Dodge or Die

A shared opinion of all three authors was that technological fixes are temporary in the ever-changing society that we live in. The Huesmann’s stressed more on explaining the high probability of dangerous results because of people being dependent on limited technology. Saying that people’s problems don’t simply go away, they change. Johnston was more neutral saying that they are better at buying time rather than fixing the actual problem, but the possibilities of problems being swept under the rug and never re-attended is a risk better not taken. The critiqued version of Douthwaite’s statement from the two other authors perspective would be;

“technological fixes are a last resort, the kill-save for society when it’s too late for action and all other efforts are exhausted.”

The consequences of nature seem to have this doge or die effect on organisms. If you have the skills or adaptive qualities to avoid natural selections purging process, you pass on your genes. Adding technological fixes to the equations is like holding a shield. You don’t have to work as hard to run around and dodge what’s thrown at you, but with time you become accustomed to just blocking and forget how to dodge. Your dodging abilities have been passed down for millions of years and proven effective. Your ability to use a shield is useful but has not been tested nearly as mercilessly as your genetic gifts. Eventually, something is going to come your way that you can’t block and you with be swept away with other failures unless you maintain your ability to dodge. Together you can dodge things you can’t block and block things you can’t dodge. In history, the best survivors trust the system that has been proven to work and make changes as the last resort to prevent suffering unforeseen consequences. While those who fully accept new ideas feel vicious the bite of their ignorance.


2 thoughts on “Dodge or Die”

  1. I definitely agree with you on the viewpoints of each author; Douthwaite being pro-technological fix, the Huesmann’s being relatively anti-technological fix, and Johnston being somewhere in-between the two. However, I disagree with some of the statements that you made in your second paragraph. Natural selection is, of course, always at play regardless of what technological fixes we throw at it, but letting it run its course without attempting to solve the resulting issues doesn’t help anything. Another thing is that the rate of change in the global environment is unprecedented, and through conservation and remediation efforts we are able to slow the negative impacts on certain regions/species to allow them more time to adapt (though probably still not enough time). To just sit back and watch it all happen without so much as trying to solve the issues seems unethical toward both people and other organisms in the world.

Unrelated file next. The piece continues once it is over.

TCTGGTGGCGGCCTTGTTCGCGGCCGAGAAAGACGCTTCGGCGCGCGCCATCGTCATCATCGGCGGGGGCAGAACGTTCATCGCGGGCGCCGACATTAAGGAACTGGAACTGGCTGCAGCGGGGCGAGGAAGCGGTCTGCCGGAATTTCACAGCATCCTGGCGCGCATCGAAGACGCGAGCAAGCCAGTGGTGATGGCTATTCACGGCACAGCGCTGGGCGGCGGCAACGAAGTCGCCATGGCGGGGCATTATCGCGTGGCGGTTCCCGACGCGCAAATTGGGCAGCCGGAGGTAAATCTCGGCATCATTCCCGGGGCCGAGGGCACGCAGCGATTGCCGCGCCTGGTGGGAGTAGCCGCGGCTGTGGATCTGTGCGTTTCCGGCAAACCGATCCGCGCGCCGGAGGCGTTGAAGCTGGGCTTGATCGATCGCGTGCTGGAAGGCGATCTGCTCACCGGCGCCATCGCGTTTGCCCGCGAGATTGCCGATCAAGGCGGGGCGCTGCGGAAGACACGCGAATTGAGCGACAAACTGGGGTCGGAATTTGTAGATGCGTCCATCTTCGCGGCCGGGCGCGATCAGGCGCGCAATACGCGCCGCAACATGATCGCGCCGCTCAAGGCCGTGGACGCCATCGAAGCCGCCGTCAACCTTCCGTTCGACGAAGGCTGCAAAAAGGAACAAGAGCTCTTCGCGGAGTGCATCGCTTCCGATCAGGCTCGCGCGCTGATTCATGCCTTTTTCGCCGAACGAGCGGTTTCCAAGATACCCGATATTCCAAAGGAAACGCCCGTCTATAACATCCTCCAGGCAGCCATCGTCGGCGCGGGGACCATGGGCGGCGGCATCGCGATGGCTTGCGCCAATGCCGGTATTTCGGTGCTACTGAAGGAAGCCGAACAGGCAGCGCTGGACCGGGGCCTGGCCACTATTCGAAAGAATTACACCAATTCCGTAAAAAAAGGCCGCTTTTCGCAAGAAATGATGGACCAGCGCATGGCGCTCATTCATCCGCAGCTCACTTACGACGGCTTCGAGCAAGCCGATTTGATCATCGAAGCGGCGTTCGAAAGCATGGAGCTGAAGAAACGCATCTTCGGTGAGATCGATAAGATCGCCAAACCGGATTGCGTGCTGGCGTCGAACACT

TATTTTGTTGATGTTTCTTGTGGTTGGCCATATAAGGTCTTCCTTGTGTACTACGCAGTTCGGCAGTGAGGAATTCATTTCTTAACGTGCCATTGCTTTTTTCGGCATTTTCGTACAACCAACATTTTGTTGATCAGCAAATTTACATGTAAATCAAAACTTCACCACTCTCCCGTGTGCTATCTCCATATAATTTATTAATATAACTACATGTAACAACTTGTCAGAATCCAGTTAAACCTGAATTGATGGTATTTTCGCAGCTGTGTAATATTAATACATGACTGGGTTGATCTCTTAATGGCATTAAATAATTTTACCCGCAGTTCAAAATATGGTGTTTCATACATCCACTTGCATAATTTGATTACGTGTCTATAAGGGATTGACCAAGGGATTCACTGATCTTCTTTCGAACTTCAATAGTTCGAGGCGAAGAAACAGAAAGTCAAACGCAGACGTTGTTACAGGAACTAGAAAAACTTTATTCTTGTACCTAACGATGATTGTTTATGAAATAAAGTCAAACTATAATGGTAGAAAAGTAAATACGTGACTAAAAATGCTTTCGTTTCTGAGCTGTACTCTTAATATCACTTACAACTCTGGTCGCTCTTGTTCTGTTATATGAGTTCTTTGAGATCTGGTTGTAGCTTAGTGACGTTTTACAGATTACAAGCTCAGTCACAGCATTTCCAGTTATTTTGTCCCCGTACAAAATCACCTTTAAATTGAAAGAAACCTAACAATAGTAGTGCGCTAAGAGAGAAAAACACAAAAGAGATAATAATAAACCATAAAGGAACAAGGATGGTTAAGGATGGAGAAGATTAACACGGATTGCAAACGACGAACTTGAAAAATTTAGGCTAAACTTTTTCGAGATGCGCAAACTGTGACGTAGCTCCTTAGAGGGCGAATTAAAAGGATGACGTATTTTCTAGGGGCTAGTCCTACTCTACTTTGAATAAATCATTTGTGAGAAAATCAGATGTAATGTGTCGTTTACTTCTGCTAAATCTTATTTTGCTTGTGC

2. I think you hit the nail on the head when it comes to your shield analogy. With our dependence on and capacity to create new technology ever increasing, we are drifting away from our connections to nature that were slowly improving on themselves for countless years. In other words, we are trying to create some sort of shortcut to get ahead, but in reality that shortcut could actually cripple us by taking away our natural “shield” that protected us from nature, and protected nature from us/

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